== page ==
• All Tor log output is redirected to a log file in the data directory for the host that generated it
  • All Shadow log output for every node is redirected to the standard output stream

The above minimal example is mostly useful for debugging. A slightly larger toy example is also available in the resource/ directory.

Tor Experimentation and Analysis

Suppose we want to test the performance difference between 2 of Tor's schedulers. We could do the following to setup our experiments:

cd resource
tar xaf shadowtor-toy-config.tar.xz
cp -R shadowtor-toy-config vanilla
cp -R shadowtor-toy-config priority

At this point you should add the string CircuitPriorityHalflife 30 to the end of the *.torrc file located in the priority directory. This will enable on all nodes the scheduler that prioritizes circuits based on exponentially-weighted moving average circuit throughputs.

Now you can run both experiments and plot the results: (NOTE: each experiment may take a few hours to run, so be patient)

cd vanilla
shadow -w 3 shadow.config.xml > shadow.log
cd ../priority
shadow -w 3 shadow.config.xml > shadow.log
cd ../

The following commands can be used to parse and plot those results:

cd vanilla
python ~/shadow/src/tools/ --prefix vanilla-results shadow.log
python ~/shadow/src/tools/ --prefix vanilla-results
cd ../priority
python ~/shadow/src/tools/ --prefix priority-results shadow.log
python ~/shadow/src/tools/ --prefix priority-results
cd ..
python ~/shadow/src/tools/ --prefix "scheduler" --data vanilla-results/ "vanilla" --data priority-results/ "priority"

Visualize some statistics by opening the scheduler-shadow.pdf file.

Generating a new Tor Network

If you don't want to use the pre-generated examples in shadow-plugin-tor/resource or you want to customize the network, you can generate your own. The following process assumes you have an Internet connection and that the Shadow base directory exists in your home directory at ~/.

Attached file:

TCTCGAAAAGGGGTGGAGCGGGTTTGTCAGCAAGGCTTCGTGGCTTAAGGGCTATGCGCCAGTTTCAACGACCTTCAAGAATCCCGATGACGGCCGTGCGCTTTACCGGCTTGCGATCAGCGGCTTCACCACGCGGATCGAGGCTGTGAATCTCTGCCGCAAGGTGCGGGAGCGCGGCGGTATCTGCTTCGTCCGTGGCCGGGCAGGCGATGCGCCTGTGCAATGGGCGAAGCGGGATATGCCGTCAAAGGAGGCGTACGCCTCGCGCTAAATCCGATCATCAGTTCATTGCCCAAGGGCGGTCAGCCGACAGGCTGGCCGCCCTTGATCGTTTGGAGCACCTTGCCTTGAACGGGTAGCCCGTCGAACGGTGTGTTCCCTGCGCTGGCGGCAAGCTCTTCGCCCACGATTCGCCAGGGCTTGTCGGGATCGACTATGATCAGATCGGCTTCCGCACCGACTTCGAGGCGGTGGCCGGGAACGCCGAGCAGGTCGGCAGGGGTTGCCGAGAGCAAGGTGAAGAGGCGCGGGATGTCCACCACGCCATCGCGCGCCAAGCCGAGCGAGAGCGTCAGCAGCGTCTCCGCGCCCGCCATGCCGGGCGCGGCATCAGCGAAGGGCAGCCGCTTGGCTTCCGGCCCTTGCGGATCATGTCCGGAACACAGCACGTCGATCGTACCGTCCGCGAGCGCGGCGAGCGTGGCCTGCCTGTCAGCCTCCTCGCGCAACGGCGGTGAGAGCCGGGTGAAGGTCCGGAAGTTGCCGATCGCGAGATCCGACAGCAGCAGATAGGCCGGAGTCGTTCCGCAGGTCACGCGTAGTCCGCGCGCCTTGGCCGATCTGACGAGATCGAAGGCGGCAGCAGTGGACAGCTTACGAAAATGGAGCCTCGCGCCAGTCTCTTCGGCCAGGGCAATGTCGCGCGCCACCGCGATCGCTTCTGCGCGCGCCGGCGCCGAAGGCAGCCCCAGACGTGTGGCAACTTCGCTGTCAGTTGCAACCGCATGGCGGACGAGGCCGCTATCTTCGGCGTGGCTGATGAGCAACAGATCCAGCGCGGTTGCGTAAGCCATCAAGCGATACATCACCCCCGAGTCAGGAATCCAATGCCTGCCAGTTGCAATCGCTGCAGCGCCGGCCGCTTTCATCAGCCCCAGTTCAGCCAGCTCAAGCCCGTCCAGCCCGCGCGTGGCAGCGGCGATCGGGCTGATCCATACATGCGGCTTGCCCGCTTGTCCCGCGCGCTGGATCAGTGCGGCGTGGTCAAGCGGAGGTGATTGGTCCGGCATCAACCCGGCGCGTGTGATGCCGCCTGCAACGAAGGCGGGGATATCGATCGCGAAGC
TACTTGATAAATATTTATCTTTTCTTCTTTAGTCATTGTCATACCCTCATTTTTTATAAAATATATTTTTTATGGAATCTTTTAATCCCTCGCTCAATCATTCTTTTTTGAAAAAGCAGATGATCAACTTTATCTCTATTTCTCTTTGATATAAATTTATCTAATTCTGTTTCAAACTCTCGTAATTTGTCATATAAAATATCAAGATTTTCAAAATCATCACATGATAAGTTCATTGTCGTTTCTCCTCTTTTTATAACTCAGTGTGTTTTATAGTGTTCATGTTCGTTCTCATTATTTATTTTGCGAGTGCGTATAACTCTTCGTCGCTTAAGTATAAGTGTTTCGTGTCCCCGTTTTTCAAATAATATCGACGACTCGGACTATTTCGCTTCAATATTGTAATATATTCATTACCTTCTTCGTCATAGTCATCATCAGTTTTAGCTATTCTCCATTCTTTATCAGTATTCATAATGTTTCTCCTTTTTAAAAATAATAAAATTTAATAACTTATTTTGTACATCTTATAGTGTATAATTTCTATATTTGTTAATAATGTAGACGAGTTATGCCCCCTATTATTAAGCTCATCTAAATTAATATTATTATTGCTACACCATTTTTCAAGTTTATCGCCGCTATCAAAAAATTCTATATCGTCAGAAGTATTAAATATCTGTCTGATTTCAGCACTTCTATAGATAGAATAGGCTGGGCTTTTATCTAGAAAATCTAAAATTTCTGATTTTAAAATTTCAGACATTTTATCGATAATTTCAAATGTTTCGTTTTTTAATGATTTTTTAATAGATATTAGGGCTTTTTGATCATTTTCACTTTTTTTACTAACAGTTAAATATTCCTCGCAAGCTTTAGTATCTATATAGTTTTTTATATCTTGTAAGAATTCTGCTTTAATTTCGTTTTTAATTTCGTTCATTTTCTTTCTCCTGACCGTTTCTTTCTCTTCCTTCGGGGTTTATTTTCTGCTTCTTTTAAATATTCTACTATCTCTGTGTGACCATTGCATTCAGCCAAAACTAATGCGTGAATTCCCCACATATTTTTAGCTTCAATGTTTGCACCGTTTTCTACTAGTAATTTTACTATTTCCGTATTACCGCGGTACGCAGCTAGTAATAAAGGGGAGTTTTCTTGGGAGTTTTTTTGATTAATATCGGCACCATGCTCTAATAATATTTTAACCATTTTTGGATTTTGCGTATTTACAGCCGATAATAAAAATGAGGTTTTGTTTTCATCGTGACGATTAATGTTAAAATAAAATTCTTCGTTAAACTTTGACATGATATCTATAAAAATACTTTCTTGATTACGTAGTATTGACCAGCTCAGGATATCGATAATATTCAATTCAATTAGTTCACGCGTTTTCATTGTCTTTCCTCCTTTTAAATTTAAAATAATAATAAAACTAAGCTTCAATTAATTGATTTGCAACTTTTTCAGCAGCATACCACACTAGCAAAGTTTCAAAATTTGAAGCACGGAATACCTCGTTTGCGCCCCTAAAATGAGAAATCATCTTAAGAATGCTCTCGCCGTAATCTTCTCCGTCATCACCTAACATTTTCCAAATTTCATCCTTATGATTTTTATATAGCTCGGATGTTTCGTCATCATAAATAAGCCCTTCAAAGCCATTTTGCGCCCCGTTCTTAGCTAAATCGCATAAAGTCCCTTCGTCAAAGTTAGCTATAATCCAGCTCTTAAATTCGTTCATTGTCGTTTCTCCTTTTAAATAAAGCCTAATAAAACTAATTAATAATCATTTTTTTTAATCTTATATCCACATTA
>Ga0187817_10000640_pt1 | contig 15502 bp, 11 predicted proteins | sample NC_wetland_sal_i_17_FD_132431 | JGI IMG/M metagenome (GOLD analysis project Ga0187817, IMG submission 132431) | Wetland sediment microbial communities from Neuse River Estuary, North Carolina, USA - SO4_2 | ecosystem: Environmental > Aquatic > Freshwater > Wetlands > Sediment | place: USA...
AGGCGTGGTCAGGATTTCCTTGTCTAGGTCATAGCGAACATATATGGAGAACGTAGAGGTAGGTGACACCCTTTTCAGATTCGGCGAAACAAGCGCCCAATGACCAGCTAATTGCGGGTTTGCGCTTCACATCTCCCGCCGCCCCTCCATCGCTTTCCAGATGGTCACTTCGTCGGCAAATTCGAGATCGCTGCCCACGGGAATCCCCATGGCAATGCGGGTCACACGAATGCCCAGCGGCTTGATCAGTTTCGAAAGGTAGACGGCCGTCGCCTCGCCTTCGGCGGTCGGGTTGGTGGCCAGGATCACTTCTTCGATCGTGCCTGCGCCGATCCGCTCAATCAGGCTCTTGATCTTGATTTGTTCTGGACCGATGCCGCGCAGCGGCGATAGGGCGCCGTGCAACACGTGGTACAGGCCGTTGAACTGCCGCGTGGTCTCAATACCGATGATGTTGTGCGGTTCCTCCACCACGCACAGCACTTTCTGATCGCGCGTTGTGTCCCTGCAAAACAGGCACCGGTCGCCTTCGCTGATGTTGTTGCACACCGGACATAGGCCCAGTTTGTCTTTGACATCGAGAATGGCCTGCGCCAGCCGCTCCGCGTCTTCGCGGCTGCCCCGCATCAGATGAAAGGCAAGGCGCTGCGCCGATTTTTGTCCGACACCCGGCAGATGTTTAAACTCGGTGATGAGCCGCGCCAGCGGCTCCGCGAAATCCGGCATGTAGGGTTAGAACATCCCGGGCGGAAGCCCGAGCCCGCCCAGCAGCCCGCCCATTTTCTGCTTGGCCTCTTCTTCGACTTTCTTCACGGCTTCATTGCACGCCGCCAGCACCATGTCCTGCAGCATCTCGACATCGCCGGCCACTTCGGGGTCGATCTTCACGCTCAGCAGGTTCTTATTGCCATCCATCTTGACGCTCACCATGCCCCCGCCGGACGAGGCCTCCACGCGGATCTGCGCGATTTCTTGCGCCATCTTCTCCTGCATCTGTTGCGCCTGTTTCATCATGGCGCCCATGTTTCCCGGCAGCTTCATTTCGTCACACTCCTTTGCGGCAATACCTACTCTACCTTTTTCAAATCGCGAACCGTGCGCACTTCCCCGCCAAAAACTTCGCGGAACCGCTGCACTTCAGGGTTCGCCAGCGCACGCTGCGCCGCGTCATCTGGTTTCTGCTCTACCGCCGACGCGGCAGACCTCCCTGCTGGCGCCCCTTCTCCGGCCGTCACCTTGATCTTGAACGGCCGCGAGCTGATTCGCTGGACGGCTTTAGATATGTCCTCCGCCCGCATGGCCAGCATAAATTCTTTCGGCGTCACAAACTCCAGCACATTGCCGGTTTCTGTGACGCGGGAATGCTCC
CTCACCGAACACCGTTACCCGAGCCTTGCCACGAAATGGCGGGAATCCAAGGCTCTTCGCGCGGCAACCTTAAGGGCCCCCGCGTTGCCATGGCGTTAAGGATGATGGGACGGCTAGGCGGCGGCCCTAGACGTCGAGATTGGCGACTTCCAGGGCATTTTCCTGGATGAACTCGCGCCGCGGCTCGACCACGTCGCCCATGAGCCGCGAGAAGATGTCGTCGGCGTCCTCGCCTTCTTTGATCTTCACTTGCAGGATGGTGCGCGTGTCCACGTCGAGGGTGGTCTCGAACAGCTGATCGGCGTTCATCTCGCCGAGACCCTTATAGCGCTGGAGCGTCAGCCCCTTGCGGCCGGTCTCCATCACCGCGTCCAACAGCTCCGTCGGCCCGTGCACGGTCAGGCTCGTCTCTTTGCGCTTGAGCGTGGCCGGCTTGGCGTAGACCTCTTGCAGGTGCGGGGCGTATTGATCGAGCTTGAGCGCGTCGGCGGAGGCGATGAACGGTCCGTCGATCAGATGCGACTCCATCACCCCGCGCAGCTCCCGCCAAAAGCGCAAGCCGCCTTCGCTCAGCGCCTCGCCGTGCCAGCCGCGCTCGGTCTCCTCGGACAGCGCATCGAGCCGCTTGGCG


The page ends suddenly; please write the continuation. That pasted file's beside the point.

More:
Prepare Alexa website data

The following produces alexa-top-1000-ips.csv: a csv list of the top 1000 servers.

python ~/shadow-plugin-tor/tools/

Prepare Tor metrics data

This process requires lots of data and metrics from Tor. Be prepared to wait for the following downloads to complete.

NOTE: you probably should modify the URLs below to grab the most up-to-date metrics data.

tar xaf server-descriptors-2017-01.tar.xz
tar xaf extra-infos-2017-01.tar.xz
tar xaf consensuses-2017-01.tar.xz

Start generating!


  • You'll need to use one of the consensus files from the consensuses-2017-01 directory in the following steps.
  • Make sure you have already built shadow-plugin-tor (using './setup build') because this process requires the tor and tor-gencert binaries to exist.
export PATH=${PATH}:~/shadow-plugin-tor/build/tor/src/or:~/shadow-plugin-tor/build/tor/src/tools
mkdir mytor
cd mytor
python ~/shadow-plugin-tor/tools/ --help
python ~/shadow-plugin-tor/tools/ --nauths 1 --nrelays 20 --nclients 200 --nservers 20 --fweb 0.90 --fbulk 0.10 --nperf50k 10 --nperf1m 10 --nperf5m 10 ../alexa-top-1000-ips.csv ../2017-01-31-23-00-00-consensus ../server-descriptors-2017-01/ ../extra-infos-2017-01/ ../clients.csv

If everything went smoothly, shadow can be run from inside the 'mytor' directory as usual.

Compare your Shadow-Tor network with Live Tor network performance

Tor uses onionperf to download files through the Tor network, and uses the time to download these files over time as a performance benchmark. Our Shadow-Tor network similarly runs perf50k, perf1m, and perf5m clients that mirror the Tor network benchmarks.

After we run a Shadow-Tor experiment, we can compare the performance of the perf50k, perf1m, and perf5m clients in Shadow with the actual Tor performance from the Tor metrics portal.

Suppose you ran the same 'vanilla' and 'priority' experiments from above in your generated network, and used and to get the results as explained above. We can then use the following script to get the live Tor network results:

mkdir torperf-results
cd torperf-results
# first update the parameters at the top of the ~/shadow-plugin-tor/tools/ file
python ~/shadow-plugin-tor/tools/

This script will parse the TorPerf archive data and produce json files in the same format as those produced by Shadow. We can then easily plot and compare Tor performance with Shadow performance with the existing script distributed with Shadow in the shadow/tools directory.

# suppose your results are in the vanilla, priority, and torperf directories
python ~/shadow/src/tools/ --prefix "scheduler" --data vanilla-results/ "vanilla" --data priority-results/ "priority" --data torperf-results/ "torperf"
Clone this wiki locally
You can’t perform that action at this time.
You signed in with another tab or window. Reload to refresh your session. You signed out in another tab or window. Reload to refresh your session.
Press h to open a hovercard with more details.